Its not taking Roskam long to adopt to the Republican culture of corruption – what do we expect from someone who is protégé of the indicted Tom Delay? The Roll Call reports that tonight he is having a fundraiser hosted by lobbyist Erick Gustafson (Mortgage Bankers Association) at the swanky steak house Charlie Palmers. If Roskam wants to spend his time cozying up with lobbyists at posh steak houses, that is up to him. But when it results in votes against the interests of middle-class Illinois residents – then its time for us to step in. We’re watching. If he keeps voting with his lobbyist friends that he makes at $1,000 cocktail reception and steak dinners, we will make sure his constituents know. All donations made tonight should eventually be available in a future FEC report, so I’ll be sure to update you all later on the roster of high paid lobbyists that attend.

Wednesday, February 7, 2007

Illinois to move primaries to Feb. 5th?

Just read an interesting article in today’s The Hill regarding Michael Madigan’s proposal to move the Illinois primaries to Feb. 5th. As they point out, doing this would have implications in congressional races. It would force a challenger to organize sooner and will force both Roskam and a potential challenger to raise more money for the longer campaign operation. A bright side is it will allow more time for any wounds to heal if there is a primary battle on the Democratic side, something Roskam is likely to avoid on the Republican side.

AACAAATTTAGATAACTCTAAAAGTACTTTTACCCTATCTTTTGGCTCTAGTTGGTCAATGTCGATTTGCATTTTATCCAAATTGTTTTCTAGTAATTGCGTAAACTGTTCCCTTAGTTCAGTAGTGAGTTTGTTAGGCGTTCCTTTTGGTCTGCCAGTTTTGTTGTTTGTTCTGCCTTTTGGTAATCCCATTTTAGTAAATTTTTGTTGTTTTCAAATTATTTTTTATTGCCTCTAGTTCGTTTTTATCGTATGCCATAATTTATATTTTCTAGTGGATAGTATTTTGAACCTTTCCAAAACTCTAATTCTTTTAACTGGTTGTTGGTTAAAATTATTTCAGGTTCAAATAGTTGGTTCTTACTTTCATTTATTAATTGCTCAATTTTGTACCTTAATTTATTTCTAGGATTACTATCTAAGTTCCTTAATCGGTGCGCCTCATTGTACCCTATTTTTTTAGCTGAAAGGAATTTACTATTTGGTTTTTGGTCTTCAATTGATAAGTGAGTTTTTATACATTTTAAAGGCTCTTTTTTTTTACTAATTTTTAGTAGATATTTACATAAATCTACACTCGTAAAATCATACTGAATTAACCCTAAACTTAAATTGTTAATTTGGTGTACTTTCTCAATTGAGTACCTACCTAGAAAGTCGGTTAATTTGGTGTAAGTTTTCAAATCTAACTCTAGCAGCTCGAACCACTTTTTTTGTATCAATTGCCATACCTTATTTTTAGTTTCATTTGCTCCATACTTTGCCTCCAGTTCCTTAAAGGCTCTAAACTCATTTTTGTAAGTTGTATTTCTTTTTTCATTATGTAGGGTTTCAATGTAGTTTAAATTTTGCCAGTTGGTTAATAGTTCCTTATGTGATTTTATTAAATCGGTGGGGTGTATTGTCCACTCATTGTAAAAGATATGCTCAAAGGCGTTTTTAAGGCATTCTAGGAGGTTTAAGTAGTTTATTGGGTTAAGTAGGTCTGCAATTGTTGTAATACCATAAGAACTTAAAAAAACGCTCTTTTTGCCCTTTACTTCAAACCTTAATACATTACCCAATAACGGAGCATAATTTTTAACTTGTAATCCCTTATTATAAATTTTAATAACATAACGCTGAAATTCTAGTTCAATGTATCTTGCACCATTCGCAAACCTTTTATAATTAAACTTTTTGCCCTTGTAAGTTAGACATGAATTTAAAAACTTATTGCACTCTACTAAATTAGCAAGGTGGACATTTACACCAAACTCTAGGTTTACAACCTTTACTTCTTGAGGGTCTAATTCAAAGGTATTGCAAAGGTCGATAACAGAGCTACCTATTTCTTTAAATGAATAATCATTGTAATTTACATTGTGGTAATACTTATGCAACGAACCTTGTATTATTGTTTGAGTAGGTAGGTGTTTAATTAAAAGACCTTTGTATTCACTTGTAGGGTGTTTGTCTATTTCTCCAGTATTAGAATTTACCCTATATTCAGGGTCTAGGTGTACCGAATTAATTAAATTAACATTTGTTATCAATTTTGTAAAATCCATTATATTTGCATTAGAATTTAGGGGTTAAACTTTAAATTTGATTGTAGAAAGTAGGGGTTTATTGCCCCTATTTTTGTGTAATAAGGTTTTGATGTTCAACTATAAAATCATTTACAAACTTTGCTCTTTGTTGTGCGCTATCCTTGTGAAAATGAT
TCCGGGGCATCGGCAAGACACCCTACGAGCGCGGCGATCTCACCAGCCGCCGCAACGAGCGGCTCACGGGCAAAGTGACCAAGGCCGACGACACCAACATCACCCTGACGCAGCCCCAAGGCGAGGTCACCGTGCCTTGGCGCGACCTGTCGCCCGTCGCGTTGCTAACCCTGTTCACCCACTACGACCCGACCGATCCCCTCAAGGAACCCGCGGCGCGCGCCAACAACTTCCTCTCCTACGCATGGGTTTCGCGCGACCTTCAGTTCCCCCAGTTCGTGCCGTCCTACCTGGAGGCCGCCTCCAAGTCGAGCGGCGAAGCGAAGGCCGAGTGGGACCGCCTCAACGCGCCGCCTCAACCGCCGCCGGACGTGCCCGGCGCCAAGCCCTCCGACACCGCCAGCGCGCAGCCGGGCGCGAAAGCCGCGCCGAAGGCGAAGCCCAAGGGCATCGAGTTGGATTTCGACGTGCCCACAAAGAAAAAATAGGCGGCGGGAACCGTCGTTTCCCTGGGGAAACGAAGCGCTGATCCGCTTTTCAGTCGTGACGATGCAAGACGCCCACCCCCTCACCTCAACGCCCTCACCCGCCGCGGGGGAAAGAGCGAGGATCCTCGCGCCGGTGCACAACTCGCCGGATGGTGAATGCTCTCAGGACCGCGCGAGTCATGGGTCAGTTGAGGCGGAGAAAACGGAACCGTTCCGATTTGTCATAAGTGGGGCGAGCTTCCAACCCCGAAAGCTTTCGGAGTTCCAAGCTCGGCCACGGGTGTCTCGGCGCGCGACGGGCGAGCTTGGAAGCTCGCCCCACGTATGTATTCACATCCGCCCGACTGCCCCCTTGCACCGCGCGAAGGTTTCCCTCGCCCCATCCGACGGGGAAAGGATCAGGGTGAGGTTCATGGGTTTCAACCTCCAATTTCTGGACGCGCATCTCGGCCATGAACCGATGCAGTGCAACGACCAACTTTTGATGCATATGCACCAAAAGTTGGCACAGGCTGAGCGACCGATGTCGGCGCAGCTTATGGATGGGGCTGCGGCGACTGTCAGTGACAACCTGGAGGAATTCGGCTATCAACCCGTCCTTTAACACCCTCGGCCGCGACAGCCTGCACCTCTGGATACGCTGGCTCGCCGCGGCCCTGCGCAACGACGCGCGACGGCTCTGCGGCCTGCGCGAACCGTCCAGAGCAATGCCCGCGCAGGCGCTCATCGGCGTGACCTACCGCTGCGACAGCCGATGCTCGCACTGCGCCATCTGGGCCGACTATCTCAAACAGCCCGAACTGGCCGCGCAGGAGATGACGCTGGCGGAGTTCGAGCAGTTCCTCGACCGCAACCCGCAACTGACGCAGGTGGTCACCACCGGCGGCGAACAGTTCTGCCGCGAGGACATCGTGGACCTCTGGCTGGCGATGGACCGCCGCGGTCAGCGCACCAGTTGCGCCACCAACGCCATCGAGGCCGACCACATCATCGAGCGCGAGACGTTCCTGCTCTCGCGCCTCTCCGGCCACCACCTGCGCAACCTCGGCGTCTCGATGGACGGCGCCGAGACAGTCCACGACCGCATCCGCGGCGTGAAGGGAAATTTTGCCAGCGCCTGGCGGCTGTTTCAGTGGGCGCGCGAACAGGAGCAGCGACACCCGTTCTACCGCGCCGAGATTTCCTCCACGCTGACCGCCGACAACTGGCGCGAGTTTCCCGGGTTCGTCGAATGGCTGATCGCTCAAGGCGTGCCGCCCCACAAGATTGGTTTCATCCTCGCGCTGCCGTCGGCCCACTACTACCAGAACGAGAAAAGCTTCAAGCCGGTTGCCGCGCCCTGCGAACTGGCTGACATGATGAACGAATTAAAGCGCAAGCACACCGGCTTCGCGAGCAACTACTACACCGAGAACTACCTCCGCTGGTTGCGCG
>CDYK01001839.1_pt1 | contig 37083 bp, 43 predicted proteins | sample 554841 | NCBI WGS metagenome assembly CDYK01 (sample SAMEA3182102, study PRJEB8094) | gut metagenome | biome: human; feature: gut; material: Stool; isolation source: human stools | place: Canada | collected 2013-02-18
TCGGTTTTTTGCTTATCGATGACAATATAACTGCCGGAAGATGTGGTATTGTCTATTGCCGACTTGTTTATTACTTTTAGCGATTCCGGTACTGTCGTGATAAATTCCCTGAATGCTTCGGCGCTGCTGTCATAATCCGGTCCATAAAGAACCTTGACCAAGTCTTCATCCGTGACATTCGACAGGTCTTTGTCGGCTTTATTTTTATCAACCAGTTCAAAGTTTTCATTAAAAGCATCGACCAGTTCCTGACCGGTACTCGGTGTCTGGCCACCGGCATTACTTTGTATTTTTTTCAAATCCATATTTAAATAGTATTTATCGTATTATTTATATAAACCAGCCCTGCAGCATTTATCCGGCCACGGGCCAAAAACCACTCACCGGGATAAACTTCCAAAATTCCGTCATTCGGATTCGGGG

However, I wouldn't overestimate the importance of this either. Regardless of the primary date, Roskam is still vulnerable. As Rep. Bean’s spokesperson observes, “Her record is the same in January as it is in March.” The same is true with Roskam. The wrong votes he as already cast will still be wrong no matter the month of the primary!

Tuesday, February 6, 2007

Global Warming cited as "unequivocal"